Getting from San Jose to Manuel Antonio
Manuel Antonio may be Costa Rica’s best-known tourist destination, but it is also about three and a half hours away by car from the international airport in San Jose. There are several choices for getting from one point to the other, and regardless of what method you prefer, you are sure to enjoy a unique travel experience. There is no doubt that Manuel Antonio is a great vacation spot that offers an impressive variety of activities for people of all ages and inclinations. With careful planning, you can solve many problems and truly enjoy your visit. For the most part, you’ll avoid the crowds if you plan your trip from April through November, rather than during the peak months. If that isn’t possible, at least remember that families and young people from San Jose flock to the beach on weekends.
Since it only involves a 20-minute flight that leaves frequently from the airport, this is the quickest way to reach San Antonio. It is also the favorite method of travel for high-end tourists who plan on staying at the resort’s four-star hotels and visiting its luxurious spas. Some travelers tend to become anxious since the planes are quite small, and the amount of luggage they can store may also be limited. Those who choose this option will land in Quepos, which is serviced by Grupo Taca and Sansa Airlines, and go onto Manuel Antonio by cab from there.
Any visitor who has a strong desire to experience the country’s culture will find that taking the bus is the best choice for them. The fares are very reasonable, and the express bus, which leaves from the Coca Cola terminal, will also get you there in three and a half hours. You won’t need a reservation, the bus leaves three times daily, and you will enjoy the both ride and the scenery.
If you are the adventuresome type and like to set out on your own, you should probably rent a car in San Jose. As a rule, driving in Costa Rica is not a problem, but you will notice at once that the roads aren’t as clearly marked as they are in the United States and other countries. Because the road to Quepos is bumpy and wildlife from the rainforest crosses the road, you will want a car with four-wheel drive. The ride is very picturesque, and you can visit rainforest “lookouts” and small restaurants along the way.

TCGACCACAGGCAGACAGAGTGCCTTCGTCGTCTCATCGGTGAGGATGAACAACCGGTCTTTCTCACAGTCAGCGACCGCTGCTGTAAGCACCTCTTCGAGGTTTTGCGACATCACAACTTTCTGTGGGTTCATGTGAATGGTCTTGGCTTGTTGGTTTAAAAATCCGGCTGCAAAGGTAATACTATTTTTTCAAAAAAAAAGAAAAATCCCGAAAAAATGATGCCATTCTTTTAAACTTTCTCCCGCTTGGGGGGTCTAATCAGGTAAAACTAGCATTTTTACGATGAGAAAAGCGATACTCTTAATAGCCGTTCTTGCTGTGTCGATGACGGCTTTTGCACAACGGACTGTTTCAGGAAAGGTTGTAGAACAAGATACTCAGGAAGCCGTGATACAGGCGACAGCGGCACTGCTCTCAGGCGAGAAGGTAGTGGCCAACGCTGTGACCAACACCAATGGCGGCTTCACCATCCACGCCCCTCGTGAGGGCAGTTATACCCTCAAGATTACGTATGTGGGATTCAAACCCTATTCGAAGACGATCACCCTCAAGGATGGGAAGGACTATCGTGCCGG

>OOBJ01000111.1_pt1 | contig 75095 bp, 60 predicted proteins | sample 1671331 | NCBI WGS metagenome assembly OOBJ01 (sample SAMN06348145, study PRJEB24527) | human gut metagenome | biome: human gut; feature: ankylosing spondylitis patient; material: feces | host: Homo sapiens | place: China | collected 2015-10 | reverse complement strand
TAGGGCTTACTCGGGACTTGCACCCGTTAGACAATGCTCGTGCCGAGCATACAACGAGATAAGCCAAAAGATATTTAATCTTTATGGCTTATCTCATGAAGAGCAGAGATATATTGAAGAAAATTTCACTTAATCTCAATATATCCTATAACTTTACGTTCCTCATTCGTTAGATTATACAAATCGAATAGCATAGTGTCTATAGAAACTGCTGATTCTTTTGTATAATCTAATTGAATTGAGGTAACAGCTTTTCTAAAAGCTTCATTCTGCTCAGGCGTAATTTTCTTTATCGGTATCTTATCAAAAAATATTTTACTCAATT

Leaving the airport and getting on to Highway1 can be tricky. Once you do, you will be heading west and exit at the sign that reads “to Alajuela.” First, you will looping back toward the airport, and when the road splits, take the exit for San Ramon, which is on the left. Leave Highway 1 at the Atenas sign, continue until you reach Orotina and exit when you get to the Jaco sign. (There will be no more turns until you arrive in Manuel Antonio.)
By Private Transportation
While this may be the most expensive way to travel in Costa Rica, it will also give you peace of mind because you won’t be concerned about getting directions, damaging the car, road conditions, or break-ins, as you will if you rent a car. While the cars might not be too fancy, this is essentially the equivalent to a limo or chauffeur service.
Because it is shared with others, this means of travel is less expensive than private transportation, and it is also a wise choice. Shuttles pick up on schedule, and individual fares are charged. The only problem with shuttles is that you pay for every seat in the shuttle, even if you don’t have enough people to fill it. Thus, shuttles require large groups of people, which isn’t always easy to do when traveling alone.